The Antimonopoly and Anti-unfair Competition Enforcement Bureau of SAIC has played an important role in trade secrets protection as administrative law enforcement institutions. Wei Li, Deputy Director of the Bureau commented, “Although there are many difficulties in and obstacles to our law enforcement, we have made our continuous efforts to push the amendment of Law of the People’s Republic of China against Unfair Competition.
Furthermore, we have drafted the Administrative Enforcement Strategy for Trade Secret Protection to overcome the obstacles before amendment.”
“To push the amendment is what we can do for the betterment of the trade secrets protection system at present. We started the work at the end of 2008 and have just reported its amendment to the State Council,” said Wei Li.
It is said that there are several changes and breakthroughs in the amendment in comparison with the current Law of the People’s Republic of China against Unfair Competition. Under the current law, infringement upon trade secrets refers to the means of: (a) obtaining an obligee’s trade secrets by stealing, luring, intimidation or any other unfair means; (b) disclosing, using or allowing another person to use the trade secrets obtained from the obligee by the means mentioned in the preceding paragraph; or (c) in violation of the agreement or against the obligee’s demand for keeping trade secrets, disclosing, using or allowing another person to use the trade secrets he possesses; (d) obtaining, using or disclosing another’s trade secrets by a third party who clearly knows or ought to know that the case falls under the unlawful acts listed in the preceding paragraph shall be deemed as infringement upon trade secrets.
However, many trade secret cases have something to do with the provisions of employment contracts, which have no clear regulations to follow. Therefore, the amendment was added in some articles in this regard. Meanwhile, the amendment also includes an article that states “He shall bear the burden of proof of legitimacy for his use of information where the obligee can prove that there is consistence or similarity between the information he used and the trade secrets of the obligee and that he has the convenience to obtain the trade secrets.” Therefore, there comes a breakthrough in trade secrets protection law by way of shift of burden of proof.
Meanwhile, an article was added in the amendment with foreign legislation as reference and learning from Japan’s trade secret law. The added article in the amendment (draft) provides that the governmental departments shall not disclose those experimental data and other requirements submitted by the obligee in application for chemical composition of the drugs or permission for the sale of agricultural chemicals. As for the new draft, Wei Li made the following remarks.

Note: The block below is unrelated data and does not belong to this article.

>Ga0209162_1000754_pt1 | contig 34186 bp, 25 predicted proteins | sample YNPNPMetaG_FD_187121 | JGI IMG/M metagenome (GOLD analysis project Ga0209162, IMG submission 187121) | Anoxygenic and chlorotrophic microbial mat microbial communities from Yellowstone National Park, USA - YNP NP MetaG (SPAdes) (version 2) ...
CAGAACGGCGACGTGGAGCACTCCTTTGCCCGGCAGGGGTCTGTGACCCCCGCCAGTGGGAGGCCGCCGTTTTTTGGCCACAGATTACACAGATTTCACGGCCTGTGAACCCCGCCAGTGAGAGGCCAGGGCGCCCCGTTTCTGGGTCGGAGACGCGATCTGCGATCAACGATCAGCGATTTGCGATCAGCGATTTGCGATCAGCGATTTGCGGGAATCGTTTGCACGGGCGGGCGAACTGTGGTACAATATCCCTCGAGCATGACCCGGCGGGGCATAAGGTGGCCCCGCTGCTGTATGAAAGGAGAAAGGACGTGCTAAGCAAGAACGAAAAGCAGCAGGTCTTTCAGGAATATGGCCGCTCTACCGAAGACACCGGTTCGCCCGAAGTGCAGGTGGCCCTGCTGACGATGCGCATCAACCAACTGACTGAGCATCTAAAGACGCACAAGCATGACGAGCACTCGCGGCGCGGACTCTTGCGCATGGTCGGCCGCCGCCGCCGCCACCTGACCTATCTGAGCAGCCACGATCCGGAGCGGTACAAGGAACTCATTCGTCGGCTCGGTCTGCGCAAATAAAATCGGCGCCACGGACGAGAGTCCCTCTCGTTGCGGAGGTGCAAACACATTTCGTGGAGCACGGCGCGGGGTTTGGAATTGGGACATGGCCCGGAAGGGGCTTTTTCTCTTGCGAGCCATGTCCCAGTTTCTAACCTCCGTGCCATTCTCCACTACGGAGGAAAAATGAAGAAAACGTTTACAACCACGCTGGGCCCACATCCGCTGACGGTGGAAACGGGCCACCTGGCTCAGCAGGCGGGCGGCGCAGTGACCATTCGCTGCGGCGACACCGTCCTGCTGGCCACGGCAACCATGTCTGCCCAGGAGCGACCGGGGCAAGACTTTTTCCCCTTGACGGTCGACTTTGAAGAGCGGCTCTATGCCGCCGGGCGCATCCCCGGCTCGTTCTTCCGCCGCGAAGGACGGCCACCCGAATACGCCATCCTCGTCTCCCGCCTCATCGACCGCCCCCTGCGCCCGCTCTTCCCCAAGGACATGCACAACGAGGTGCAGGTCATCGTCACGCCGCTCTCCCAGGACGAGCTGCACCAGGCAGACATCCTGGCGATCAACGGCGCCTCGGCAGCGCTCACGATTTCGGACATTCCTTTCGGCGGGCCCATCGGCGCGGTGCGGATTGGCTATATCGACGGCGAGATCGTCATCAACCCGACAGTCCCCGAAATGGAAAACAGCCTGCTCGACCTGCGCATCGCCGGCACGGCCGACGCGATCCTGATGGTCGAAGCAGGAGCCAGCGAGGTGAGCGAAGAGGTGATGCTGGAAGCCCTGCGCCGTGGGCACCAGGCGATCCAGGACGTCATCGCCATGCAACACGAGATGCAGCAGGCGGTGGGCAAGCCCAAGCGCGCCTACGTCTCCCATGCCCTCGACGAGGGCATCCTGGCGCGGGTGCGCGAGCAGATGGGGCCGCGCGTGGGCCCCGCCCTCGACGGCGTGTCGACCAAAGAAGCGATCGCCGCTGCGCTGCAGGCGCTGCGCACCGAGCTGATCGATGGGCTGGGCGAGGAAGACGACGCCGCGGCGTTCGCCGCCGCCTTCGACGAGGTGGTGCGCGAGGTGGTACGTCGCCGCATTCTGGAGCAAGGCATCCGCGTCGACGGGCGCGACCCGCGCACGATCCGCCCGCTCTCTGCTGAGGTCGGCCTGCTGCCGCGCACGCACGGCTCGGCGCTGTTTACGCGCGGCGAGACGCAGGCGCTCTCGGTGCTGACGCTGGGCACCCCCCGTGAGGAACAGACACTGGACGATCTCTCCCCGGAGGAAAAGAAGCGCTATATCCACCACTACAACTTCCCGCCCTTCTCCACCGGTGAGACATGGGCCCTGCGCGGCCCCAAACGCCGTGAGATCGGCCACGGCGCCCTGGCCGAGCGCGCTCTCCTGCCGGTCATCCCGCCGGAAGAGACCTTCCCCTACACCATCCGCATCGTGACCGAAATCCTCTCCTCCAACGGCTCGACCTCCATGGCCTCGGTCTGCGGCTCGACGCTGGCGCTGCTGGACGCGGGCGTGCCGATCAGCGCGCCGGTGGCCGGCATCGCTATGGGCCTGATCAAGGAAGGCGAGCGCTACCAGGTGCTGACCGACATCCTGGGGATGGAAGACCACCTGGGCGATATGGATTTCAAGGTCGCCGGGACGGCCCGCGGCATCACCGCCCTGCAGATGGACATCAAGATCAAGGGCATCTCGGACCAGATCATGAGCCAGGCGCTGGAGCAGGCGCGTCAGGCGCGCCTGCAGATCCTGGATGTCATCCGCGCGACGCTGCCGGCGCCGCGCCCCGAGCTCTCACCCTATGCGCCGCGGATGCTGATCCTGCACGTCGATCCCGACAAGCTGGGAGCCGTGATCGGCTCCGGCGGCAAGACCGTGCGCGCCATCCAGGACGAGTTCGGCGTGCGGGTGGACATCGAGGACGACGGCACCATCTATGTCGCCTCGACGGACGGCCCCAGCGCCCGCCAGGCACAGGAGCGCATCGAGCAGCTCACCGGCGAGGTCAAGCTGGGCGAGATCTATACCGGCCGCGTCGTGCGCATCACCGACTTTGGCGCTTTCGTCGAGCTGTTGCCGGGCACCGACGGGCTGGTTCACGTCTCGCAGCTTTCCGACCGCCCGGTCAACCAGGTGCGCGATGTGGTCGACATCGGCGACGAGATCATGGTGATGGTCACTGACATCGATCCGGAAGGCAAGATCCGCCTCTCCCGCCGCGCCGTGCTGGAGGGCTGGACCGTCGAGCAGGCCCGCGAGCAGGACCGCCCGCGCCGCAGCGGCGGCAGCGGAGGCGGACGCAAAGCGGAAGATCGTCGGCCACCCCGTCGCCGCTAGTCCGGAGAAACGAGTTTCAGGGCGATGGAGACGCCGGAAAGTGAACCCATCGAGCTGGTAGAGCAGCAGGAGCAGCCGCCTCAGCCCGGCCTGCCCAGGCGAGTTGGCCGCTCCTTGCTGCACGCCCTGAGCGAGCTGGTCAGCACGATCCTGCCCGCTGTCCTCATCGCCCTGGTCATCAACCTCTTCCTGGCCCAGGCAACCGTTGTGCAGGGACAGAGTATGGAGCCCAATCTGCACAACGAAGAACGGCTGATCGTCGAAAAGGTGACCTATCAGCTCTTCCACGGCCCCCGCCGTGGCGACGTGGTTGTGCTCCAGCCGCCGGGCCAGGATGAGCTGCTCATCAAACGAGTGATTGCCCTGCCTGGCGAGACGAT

“There are many new measures in the new revised version for the solution to difficulties in trade secrets protection at present. They are good ideas and have been discussed by many experts and scholars and received many suggestions. It is believed that it will greatly promote the legal protection of trade secrets after promulgation. However, there are many disagreements. Therefore, it is still under discussion although it has been submitted to the Legislative Affairs Office of the State Council for two years. It is unknown when it will be approved and promulgated up to the present. We shall do our best for its promulgation.”
The protection of trade secrets belongs to the 22 strategies of the China National IP Strategy formulated in 2005. The Law against Unfair Competition has provisions for the protection of trade secrets. Therefore, SAIC undertook the strategic research on the protection. According to Wei, Administrative Enforcement Strategy for Trade Secret Protection has been finished and sought suggestions three times from industrial and commercial organs, experts and scholars, and many foreign-invested enterprises at hone and abroad.
“We put forward two new concepts in the strategy, namely, secret-keeping measures and evidence obtaining. We had a less mature idea that such measures and means of obtaining may be empowered to intermediary organizations. We think it will be very convenient for enterprises to obtain evidence through a professional intermediary if it registers its trade secrets for record in advance.
However, this idea has aroused much controversy and has not reached a consensus yet.” Wei said, “Anyway, we shall strive for the promulgation of an Administrative Enforcement Strategy for Trade Secret Protection in 2012.”
(Translated by Yuan Renhui)